A lubricating layer known as articular cartilage covers the ends of the bones in the hand, and this helps to minimise friction within the joint. OA is when there is pain and irritation of the cartilage in the joints of the hand which, if it’s not treated, can cause more pain and limit movement.
As cartilage wears out, the rough surfaces of the bones begin to rub against one another and the hand becomes painful, stiff and inflamed. OA usually develops after many years of use, which is why it normally affects people who are middle-aged or older. However, it’s also more likely when there has been previous damage to the joint surface, for example a fracture.
These include pain, especially after working the joint, which becomes worse over time. This can make everyday activities, such as opening a jar, more difficult. The joint can also swell and feel warmer and may ‘grate’ when it’s moved, or feel unstable. When OA affects the joint near the end of the finger there may also be small cysts.
A medical examination and discussion of your symptoms is usually backed up by an X-ray, blood tests and, in some cases, (for example, if the specialist thinks you may have Kienböck’s disease), an MRI scan, or a bone scan which can show signs of arthritis that can’t be seen on an X-ray.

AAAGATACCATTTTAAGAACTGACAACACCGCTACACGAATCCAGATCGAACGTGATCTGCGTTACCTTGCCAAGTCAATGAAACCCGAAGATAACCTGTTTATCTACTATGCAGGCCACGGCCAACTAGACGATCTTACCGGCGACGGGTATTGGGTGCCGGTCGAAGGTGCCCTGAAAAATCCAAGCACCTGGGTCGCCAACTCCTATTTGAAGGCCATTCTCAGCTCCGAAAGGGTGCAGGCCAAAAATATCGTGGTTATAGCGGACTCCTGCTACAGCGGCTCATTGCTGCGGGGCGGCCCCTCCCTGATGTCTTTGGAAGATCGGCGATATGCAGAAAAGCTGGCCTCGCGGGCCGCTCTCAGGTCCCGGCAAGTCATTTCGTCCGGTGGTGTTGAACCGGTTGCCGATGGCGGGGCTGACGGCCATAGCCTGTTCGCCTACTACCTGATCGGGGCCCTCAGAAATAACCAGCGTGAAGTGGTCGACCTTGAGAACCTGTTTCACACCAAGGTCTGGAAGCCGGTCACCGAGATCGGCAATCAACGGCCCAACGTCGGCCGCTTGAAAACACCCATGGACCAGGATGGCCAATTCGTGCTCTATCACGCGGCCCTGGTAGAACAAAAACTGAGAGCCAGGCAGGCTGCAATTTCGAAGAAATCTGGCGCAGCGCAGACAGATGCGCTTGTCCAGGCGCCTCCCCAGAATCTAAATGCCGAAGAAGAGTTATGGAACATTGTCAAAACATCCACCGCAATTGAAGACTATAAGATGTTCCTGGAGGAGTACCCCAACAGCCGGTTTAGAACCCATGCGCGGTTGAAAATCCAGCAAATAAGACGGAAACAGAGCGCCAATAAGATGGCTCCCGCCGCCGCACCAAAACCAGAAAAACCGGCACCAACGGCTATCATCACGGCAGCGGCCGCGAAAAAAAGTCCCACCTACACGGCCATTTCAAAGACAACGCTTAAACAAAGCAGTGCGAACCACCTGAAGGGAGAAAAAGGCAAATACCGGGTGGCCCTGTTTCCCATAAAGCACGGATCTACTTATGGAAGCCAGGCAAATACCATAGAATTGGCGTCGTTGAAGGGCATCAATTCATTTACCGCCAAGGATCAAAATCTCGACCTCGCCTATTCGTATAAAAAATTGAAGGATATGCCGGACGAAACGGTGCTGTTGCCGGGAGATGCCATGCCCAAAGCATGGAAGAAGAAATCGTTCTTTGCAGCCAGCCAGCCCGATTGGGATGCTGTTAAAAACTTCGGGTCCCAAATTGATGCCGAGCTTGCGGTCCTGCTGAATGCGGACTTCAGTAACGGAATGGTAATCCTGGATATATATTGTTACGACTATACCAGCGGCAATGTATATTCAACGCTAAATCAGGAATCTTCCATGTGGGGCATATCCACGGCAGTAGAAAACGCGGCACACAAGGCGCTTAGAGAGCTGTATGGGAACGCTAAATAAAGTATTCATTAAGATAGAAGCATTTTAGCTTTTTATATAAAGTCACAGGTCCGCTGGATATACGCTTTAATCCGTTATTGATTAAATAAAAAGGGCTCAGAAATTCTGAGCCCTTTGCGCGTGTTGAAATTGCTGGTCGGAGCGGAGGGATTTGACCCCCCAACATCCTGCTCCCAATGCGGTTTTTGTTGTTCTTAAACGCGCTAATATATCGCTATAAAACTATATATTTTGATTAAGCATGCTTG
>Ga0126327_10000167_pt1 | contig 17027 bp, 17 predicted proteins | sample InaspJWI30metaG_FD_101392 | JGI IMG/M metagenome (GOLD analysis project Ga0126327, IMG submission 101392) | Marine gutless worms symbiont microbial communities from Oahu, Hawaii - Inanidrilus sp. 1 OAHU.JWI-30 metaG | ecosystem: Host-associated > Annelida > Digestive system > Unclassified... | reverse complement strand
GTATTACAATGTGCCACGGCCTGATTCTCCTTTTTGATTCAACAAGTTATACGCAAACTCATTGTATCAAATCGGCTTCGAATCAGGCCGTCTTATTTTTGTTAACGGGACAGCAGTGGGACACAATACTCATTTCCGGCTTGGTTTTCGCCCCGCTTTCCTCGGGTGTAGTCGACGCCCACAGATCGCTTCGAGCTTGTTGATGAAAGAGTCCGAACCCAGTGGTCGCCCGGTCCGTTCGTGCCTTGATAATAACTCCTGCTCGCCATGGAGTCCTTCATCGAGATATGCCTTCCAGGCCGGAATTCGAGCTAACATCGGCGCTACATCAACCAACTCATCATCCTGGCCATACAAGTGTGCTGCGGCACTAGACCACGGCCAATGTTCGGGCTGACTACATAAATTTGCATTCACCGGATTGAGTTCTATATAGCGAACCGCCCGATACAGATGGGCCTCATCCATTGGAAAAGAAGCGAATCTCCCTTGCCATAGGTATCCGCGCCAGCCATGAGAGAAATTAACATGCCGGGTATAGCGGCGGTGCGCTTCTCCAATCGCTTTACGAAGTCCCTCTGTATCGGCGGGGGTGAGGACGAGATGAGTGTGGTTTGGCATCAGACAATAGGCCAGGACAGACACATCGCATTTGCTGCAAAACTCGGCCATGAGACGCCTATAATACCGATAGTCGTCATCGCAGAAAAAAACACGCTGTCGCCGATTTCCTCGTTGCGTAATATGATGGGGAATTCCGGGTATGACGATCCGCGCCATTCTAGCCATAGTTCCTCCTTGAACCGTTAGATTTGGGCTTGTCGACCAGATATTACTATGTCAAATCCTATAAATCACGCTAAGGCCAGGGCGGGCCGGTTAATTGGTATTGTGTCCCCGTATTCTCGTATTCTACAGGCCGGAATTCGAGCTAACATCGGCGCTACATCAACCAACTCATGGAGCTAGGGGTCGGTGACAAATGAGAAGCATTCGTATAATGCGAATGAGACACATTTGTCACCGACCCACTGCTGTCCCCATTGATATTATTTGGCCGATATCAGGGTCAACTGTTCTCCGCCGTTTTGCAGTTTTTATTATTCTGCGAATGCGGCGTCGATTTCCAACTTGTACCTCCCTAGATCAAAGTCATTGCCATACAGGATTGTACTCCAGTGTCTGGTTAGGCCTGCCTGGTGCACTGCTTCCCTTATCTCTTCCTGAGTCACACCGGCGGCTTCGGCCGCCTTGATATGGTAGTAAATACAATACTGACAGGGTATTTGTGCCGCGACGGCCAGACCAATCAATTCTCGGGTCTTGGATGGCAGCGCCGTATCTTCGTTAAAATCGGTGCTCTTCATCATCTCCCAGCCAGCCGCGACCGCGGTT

Treatment will depend on a number of factors including your medical history, age, how far arthritis has progressed, your personal goals and the results of diagnostic imaging tests.
Non-operative treatment: this includes anti-inflammatory medications (if advised by your doctor) which can help to control the symptoms if the OA is in its early stages. Steroid injections can also help reduce pain and inflammation, especially if you also wear a splint to support the joint when you’re using the hand.
Surgery: if non-operative treatment doesn’t relieve your symptoms, you may be advised to have surgery to clean up the joint (debridement). In the early stages of wrist arthritis, this can be carried out using arthroscopy; however, if your OA is advanced you may need to have joint fusion (where the joint is permanently joined and no longer moves, but the damaged surfaces are removed) or joint replacement surgery, although the long term success for replacing joints in the hand and wrist are variable.
Important: This information is only a guideline to help you understand your treatment and what to expect. Everyone is different and your rehabilitation may be quicker or slower than other people’s. Please contact us for advice if you’re worried about any aspect of your health or recovery.